The Naomi Prawer Kadar International Yiddish Summer Program, directed by Professor Hana Wirth-Nesher, is conducted annually at Tel Aviv University. It brings together Yiddish enthusiasts from around the world for intensive instruction at five levels by internationally renowned professors.
The Naomi Foundation spoke with Raphael Halff and Miriam Schwartz – both master’s students in Yiddish Literature at Tel Aviv University – about their experiences with the 2019 summer program.
How would you describe your experience with the program?
Miriam (M): In one word, intense. It was like taking a vacation from my normal life and immersing myself in learning the language, meeting new people from all around the world, and seeing how they learn and research Yiddish. It was very interesting and really, really intense.
Raphael (R): The Naomi Kadar program has unique aspects. It focuses on Yiddish development in Israel and you get a very unique perspective on a completely different side of Yiddish. It feels very international, like you’re building connections. It has these permanent strings like in the detective office when they do that thing with yarn on the map.
M: Being exposed to Yiddish literature in an academic setting totally changed the way I think about Jewish writing. It made me aware of the many points of contact between Yiddish and Hebrew literatures, and gave me a new perspective about the way these literatures were evolving together at different points in history.
What were some highlights of the program for you?
M: Professor Justin Cammy’s classes on Yiddish literature was a real highlight. Every meeting was around one subject and you really go into a deep discussion about Yiddish literature. It made the experience more whole for me as a literature student. It felt whole and right.
R: I was struck by how everyone was actually doing something for Yiddish – Klezmer dance, research on new Yiddish contemporary film, making movies, writing. It was a very active group of people, people really doing things.
M: The program administrators were very supportive. It was very, very nice to have them taking care of the student needs. It felt very hamish and cozy, like home.
R: One day I had a picnic with the producer of Vaybertaytsh, a Yiddish feminist podcast. It was so very nice to sit and do what you would normally do – talk, sit, eat – but do it in Yiddish.
What new learning did you take away from the experience? How will you use the experience moving forward?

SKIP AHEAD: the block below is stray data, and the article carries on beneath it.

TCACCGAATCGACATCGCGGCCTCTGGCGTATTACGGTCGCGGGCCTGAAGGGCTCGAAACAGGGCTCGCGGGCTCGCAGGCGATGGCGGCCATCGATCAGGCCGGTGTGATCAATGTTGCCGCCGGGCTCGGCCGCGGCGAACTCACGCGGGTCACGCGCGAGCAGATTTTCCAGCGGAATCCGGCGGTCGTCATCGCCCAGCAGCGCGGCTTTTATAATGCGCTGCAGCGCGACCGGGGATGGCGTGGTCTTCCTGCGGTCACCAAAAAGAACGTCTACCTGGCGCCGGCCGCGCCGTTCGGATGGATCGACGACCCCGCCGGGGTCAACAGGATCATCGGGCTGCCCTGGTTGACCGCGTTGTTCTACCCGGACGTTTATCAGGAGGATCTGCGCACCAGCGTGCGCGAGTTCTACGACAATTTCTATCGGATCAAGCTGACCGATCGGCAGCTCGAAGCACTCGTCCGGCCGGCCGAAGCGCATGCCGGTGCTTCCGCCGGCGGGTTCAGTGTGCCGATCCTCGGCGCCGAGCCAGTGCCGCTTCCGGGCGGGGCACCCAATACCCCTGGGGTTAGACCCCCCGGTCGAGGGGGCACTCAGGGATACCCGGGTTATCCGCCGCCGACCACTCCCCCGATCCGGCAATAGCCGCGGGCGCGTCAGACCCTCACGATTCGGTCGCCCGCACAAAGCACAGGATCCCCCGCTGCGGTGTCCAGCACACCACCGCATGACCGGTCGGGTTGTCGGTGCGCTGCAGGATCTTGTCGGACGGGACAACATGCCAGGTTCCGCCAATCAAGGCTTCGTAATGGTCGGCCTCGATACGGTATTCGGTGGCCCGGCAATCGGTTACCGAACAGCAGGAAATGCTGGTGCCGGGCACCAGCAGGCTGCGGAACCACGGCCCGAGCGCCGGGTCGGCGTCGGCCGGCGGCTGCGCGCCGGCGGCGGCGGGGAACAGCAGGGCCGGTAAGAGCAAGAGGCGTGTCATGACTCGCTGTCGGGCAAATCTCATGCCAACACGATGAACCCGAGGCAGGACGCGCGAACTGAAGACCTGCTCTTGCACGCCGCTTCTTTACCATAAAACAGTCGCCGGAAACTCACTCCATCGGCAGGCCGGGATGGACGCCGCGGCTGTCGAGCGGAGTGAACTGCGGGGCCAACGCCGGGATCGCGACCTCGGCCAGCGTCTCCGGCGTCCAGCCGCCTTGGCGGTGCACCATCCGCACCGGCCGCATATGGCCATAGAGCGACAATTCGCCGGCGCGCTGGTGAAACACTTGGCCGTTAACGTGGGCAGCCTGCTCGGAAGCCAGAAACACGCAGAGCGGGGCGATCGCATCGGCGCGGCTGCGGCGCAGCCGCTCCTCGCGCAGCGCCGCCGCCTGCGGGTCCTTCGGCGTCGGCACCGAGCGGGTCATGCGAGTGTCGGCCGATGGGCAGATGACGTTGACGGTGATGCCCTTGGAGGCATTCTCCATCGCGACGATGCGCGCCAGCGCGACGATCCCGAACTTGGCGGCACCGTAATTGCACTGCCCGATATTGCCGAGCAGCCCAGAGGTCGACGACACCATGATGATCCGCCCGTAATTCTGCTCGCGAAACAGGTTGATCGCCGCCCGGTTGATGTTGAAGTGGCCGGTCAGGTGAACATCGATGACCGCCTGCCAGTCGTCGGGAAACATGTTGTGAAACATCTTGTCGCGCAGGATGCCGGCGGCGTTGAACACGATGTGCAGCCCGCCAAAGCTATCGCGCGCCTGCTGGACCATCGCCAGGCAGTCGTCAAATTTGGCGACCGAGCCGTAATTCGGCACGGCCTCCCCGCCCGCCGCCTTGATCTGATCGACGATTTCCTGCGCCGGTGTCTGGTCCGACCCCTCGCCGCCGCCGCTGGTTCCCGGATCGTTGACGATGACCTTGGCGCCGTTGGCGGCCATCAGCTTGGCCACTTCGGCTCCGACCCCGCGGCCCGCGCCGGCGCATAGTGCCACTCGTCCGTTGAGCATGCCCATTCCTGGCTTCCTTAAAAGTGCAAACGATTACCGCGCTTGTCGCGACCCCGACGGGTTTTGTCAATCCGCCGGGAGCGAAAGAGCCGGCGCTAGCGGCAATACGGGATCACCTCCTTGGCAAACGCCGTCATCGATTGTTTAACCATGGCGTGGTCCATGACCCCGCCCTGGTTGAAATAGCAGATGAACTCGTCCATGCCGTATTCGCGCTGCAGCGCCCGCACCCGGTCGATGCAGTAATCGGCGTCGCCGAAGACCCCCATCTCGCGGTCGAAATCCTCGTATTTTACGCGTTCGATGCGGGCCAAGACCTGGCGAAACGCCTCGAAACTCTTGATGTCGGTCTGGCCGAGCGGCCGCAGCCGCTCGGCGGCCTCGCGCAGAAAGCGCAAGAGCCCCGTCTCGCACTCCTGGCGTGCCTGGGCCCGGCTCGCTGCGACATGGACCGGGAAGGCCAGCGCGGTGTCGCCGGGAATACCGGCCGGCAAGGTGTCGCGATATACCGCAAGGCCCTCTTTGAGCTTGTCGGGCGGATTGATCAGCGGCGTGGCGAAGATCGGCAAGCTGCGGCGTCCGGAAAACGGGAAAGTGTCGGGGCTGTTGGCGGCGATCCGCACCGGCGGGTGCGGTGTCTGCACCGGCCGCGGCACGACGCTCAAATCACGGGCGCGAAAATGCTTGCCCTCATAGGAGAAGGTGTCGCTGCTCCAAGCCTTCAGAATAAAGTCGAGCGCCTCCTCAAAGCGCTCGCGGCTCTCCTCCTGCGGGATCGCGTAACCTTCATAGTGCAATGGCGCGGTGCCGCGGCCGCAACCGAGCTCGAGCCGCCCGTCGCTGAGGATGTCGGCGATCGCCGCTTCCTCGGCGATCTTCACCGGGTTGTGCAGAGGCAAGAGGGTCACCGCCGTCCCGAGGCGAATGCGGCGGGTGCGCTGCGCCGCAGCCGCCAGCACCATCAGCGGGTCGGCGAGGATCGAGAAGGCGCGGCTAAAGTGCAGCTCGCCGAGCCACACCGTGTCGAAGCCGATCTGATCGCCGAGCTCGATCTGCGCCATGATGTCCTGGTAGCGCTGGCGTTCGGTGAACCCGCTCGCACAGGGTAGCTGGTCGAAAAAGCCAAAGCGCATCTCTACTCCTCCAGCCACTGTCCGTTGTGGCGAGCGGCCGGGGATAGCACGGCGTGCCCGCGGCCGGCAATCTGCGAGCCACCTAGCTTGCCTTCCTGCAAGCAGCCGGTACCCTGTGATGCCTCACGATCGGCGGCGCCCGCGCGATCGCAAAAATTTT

R: I learned the most from a full course on grammar. All we did was talk about this one specific grammar topic – it was almost too intense. If we submitted a story with five pages, the professor would give it back with his comments, which were triple the length of the story. It was so useful because we didn’t just learn from mistakes, you had this thing that you could carry around. It was incredibly valuable – I never sat through a course like that ever.
M: It was the first time I sat down to read a Yiddish literary text in a classroom, and it gave me the confidence I needed to move forward with my own research and to understand I can really read now. After that month I felt like I really jumped ahead and made significant changes in my abilities. At the end of the summer I took a qualifying exam in Yiddish and passed, and I’m now doing an advanced class. I wouldn’t have passed the exam without the summer program.
Why is it important for programs like this to exist?
R: I honestly think it’s programs like this that don’t let Yiddish die. It brings new people to Yiddish and allows the people who had perhaps a small interest to grow their interest until they become a part of the Yiddish group. The program creates audiences for Yiddish and activists – the doers for Yiddish.
M: As humanity students, a significant part of our course of study is acquiring language and studying it in a deep and meaningful way. This program introduces people to Yiddish literature and allows more people to choose Yiddish as their language of research. Programs like this can really bring new audiences to this culture and language and really beautiful literature, and hopefully help it survive for a long time.
R: If you were to graph the Yiddish revival that we’re currently going through – the number of theater productions, books, organizations, and scholarship – and then graph the growth of the Naomi Kadar program and other programs around the world, they would be totally in sync. I don’t think that’s just a correlation, I think it’s actually causation.